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Pastel painting: Silvereyes in wild tobacco

This picture is maybe not one that I would normally have chosen as the subject for a painting, but Laura was visiting for one of our occasional “painting weekends”, and I had to choose a subject quickly from amongst my Koreelah NP photos. (Laura thinks I am very slow to decide what to paint.)

If you look closely at the original photo, you might be able to see the two little silvereyes in the centre, perfectly posed, looking very cute! But therein lies the problem.

To my mind, wildlife artists in general fall into a few different categories.

There are people who focus on “big game”. In this category are many fine artists painting “big cats” and elephants, and other African fauna, with occasional sorties into “big” American wildlife such as bears, and big cats again, and hawks. These people want to paint things that are magnificent, probably partly because there is a market for them. (Although a few of them do live in Africa – or have moved there for the sake of their art.)

A side track from this category are those who paint ducks and fish, for people who kill them. Why do hunters like to have representations of their prey animals on their walls?

Then there are those who paint “cutey-pie” pictures – commonly of little birds or mammals with a background of flowers and leaves. I can think of one or two artists who specialize in these sorts of subjects and seem to be able to make a living from them.

Well, I don’t want to paint cutey-pie pictures. The challenge of stepping outside my comfort zone here was one of the reasons that I did in the end choose this photo.

So I cropped the photo to include part of the rosette of big wild tobacco leaves, just below them. I didn’t want to include too much of the leaves on the right as that would leave me with large objects in the painting that might pose a difficulty (by being hard spaces to fill, or by being overly dominant and distracting).

I like to have dynamic lines in my paintings, which usually means that they are at an angle, ie. not horizontal or vertical. With this way of cropping this picture the diagonal lines were working in my favour.

I felt that there were three centres of interest – the birds themselves, which were to be the main focal point, the rosette structure below them, and the minor distraction of the dead flower structure in the top right.

In moving around the painting, initially most of the lines lead inwards to the centre of the rosette, and then the eye should travel up the dominant line of the stalk to focus on the birds themselves.

The big problem with this way of cropping the photo, was the perfectly formed side-view of the bird that was almost dead centre. I needed to stop it from becoming too dominant, so that the centre of interest remained in between the two birds, and away from the centre of the painting.

So, as usual, I drew up a grid over the photo, and drew a similar grid on two pieces of greaseproof paper (sticky-taped together) to match the size of the pastel paper. The painting itself measures 520 x 420 mm (19 x 15 inches) and is on a Mi-Teintes textured paper in a pastel green colour. It was a piece that I had left over from a painting that Laura had done – she “borrowed” a section!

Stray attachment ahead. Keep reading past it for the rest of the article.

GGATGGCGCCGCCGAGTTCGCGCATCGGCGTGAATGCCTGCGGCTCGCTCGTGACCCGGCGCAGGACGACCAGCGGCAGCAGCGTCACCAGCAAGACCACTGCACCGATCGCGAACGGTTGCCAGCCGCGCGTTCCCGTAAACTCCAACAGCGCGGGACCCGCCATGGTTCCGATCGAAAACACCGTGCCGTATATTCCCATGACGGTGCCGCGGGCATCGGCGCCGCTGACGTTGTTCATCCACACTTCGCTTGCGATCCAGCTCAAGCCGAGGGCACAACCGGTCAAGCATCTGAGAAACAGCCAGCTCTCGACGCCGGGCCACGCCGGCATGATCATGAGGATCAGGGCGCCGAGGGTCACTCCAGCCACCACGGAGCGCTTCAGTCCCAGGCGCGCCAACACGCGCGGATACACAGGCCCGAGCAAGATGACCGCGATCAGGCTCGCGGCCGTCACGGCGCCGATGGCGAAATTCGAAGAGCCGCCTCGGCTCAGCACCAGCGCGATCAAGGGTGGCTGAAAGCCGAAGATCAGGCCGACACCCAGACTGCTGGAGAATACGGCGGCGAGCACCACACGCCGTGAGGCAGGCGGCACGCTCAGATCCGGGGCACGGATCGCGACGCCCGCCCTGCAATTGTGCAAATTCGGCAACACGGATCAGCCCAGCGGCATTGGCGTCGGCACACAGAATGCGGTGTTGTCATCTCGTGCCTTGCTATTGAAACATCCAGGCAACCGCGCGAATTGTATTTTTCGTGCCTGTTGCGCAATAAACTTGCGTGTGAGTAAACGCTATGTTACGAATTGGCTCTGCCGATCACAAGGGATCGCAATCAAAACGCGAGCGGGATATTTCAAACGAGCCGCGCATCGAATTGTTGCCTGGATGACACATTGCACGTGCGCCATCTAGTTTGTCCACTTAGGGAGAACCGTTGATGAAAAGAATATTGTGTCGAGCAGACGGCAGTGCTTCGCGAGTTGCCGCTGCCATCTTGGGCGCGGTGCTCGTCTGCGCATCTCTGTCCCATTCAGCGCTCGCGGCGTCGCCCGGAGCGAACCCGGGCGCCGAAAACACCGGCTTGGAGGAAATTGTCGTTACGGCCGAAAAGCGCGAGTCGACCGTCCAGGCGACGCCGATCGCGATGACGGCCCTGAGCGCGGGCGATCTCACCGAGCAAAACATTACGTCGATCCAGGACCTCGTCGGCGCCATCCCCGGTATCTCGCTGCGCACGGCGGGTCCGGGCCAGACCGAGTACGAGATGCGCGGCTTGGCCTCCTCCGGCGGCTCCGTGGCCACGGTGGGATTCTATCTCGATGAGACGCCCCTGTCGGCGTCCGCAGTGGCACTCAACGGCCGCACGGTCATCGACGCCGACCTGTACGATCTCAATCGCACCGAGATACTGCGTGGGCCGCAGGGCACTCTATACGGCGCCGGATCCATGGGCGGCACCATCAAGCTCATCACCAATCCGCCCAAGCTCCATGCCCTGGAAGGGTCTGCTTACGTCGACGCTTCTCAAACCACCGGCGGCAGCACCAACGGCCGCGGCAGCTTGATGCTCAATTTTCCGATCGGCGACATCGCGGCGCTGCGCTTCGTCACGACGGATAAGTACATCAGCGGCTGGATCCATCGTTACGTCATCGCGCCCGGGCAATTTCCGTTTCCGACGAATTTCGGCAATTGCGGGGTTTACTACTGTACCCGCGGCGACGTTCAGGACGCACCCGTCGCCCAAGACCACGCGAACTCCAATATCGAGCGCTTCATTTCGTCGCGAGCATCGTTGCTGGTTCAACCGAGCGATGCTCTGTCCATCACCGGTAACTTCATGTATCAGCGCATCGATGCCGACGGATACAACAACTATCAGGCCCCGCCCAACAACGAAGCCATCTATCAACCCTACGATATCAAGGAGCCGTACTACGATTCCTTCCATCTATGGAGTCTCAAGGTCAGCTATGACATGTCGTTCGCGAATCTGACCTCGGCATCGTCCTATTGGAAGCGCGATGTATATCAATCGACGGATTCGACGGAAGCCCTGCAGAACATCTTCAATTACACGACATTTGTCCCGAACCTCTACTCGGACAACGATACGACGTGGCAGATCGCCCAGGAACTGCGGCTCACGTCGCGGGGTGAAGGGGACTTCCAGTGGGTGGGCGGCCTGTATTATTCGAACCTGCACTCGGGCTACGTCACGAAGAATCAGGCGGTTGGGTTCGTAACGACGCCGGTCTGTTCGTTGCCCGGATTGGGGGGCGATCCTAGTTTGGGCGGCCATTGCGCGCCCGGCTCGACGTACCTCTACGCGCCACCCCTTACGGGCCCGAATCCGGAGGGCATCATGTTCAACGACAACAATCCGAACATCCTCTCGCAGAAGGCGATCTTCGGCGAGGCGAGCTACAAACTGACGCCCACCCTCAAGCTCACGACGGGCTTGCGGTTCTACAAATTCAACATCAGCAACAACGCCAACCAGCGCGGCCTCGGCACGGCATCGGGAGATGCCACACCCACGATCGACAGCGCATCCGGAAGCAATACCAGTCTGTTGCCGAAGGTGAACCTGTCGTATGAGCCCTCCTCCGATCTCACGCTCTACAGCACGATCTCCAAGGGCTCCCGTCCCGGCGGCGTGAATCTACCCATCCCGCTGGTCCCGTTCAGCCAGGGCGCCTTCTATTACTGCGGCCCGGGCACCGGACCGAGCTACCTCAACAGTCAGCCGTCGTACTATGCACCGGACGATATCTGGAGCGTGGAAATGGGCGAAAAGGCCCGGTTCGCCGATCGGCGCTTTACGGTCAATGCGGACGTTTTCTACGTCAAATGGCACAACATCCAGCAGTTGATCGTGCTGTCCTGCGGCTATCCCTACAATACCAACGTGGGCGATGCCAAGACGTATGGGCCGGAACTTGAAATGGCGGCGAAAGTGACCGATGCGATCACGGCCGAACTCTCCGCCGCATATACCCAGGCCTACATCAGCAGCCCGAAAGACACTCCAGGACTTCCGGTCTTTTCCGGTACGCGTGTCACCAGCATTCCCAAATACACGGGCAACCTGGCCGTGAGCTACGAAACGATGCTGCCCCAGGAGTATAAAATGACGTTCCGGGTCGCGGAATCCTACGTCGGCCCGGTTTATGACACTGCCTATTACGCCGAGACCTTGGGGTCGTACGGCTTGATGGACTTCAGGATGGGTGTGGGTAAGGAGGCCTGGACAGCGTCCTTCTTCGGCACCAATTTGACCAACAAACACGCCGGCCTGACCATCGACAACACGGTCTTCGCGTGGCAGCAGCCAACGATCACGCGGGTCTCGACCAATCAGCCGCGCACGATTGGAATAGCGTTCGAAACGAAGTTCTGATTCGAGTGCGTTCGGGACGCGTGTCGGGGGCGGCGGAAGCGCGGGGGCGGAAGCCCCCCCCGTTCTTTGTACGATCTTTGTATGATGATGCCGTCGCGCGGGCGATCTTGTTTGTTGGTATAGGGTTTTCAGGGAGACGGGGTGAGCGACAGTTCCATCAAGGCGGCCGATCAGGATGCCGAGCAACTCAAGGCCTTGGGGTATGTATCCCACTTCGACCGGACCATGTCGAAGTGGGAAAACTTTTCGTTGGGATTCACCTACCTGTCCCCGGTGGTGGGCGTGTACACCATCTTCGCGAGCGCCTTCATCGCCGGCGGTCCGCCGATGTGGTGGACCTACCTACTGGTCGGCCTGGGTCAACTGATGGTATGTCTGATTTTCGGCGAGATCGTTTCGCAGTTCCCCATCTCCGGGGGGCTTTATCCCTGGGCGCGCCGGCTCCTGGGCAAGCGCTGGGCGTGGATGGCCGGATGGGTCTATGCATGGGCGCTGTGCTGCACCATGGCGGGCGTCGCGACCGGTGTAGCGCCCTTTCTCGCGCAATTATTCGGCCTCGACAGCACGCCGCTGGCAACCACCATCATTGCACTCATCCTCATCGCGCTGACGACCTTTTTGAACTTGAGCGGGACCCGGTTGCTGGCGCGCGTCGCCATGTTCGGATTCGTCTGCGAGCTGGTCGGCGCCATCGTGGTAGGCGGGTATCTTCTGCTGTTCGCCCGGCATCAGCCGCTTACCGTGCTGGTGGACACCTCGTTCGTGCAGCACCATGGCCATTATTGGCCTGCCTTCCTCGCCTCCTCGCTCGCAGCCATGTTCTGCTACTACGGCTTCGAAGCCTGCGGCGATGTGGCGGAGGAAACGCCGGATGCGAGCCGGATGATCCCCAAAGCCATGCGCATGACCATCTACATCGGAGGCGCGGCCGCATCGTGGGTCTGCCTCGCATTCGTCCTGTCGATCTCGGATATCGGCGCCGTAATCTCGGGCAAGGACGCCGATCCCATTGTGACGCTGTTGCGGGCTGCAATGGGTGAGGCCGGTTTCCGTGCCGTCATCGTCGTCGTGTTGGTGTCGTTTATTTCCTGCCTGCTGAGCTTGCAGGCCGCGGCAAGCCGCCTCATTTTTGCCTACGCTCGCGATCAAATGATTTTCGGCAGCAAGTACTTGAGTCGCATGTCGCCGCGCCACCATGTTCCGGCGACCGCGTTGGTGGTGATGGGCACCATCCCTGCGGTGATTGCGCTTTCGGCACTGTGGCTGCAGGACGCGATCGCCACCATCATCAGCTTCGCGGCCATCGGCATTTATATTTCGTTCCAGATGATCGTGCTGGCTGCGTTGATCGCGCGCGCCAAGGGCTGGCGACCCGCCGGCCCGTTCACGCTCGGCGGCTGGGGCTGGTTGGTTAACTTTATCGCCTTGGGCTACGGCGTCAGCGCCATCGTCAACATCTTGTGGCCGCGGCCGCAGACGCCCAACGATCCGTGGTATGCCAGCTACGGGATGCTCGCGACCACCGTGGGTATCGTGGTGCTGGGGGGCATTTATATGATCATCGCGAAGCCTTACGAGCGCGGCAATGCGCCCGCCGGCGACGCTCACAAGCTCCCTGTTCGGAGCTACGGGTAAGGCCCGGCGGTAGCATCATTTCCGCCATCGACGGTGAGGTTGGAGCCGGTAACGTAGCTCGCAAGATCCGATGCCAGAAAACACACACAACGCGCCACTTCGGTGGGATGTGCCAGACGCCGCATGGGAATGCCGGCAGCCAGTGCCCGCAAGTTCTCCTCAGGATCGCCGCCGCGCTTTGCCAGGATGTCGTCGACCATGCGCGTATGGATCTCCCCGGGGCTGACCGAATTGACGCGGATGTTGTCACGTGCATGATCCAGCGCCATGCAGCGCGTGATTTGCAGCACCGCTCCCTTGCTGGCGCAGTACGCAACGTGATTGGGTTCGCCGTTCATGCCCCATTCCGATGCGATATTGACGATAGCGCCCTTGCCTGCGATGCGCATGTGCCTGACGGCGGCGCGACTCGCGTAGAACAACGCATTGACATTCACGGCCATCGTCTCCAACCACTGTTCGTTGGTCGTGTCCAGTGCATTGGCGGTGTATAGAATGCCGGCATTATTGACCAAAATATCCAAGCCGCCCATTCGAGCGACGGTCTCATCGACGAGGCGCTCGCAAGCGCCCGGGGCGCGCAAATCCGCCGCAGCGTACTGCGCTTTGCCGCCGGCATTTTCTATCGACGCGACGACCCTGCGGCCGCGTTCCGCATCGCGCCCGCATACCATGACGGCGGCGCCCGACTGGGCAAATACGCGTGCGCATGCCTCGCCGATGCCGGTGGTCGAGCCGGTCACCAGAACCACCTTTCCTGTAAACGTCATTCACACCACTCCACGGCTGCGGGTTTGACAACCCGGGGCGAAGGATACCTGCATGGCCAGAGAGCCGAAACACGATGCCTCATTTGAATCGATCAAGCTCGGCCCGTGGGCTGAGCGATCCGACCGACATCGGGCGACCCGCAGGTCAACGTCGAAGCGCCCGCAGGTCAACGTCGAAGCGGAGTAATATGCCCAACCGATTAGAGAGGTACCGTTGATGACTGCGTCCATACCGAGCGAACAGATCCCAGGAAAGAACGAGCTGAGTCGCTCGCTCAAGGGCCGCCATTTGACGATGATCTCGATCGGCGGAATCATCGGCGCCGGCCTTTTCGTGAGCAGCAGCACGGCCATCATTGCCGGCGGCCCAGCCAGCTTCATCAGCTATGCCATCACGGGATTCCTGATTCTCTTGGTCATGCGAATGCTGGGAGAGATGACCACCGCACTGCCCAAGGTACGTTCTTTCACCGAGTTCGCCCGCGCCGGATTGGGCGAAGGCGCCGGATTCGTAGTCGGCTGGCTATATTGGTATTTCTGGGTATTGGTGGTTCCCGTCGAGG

I guess that I am often motivated to choose a paper colour that is close to the dominant colour in the background. I don’t want to have too much work to do filling in background spaces! And there is a very gentle light in the photo, which was taken on an overcast day, so I won’t be needing brilliant extremes of colour.

So I began with lightly sketching in some of the main shapes, and adding in blocks of colour.

Laura was here, at the time, for a joint painting session during the early stages of this painting and she took these initial photos. Unfortunately, when she left, the records of my painting progress suffered a bit of a hiatus, so there is something of a gap between the third picture here, and the next one, below, for which I apologise!

But I am going to try to make up for it by showing a couple of close-ups of parts of the painting, so you can glean some idea of what I did.

As you can see I have started in with the second layer of pastels colour in many of the subject areas, lightly defining the shape of the birds, particularly in the regions of their eyes and beaks.

The little bird on top was looking very dozey, but the one below was ready to move, and my photos show that a second later it was gone. So I don't want to apply too much heavy colour to that lower bird.

I have also begun to form the shapes of the berries and leaves, with light and dark greens, and a bit of opposite colour in the shadows.

I have built up the colour in the rosette at the bottom where the leaves meet the stalk. I want this to be a secondary area of interest, but not to take over and distract too much attention away from the birds.

In the next stage, I softened the shadows on the upper bird, and merged the colours of the lower bird a bit more into the big leaf behind it, added colour to the background and smudged it a bit, to produce the finished painting, below.

Now that it is finished and ready for framing, I quite like it.

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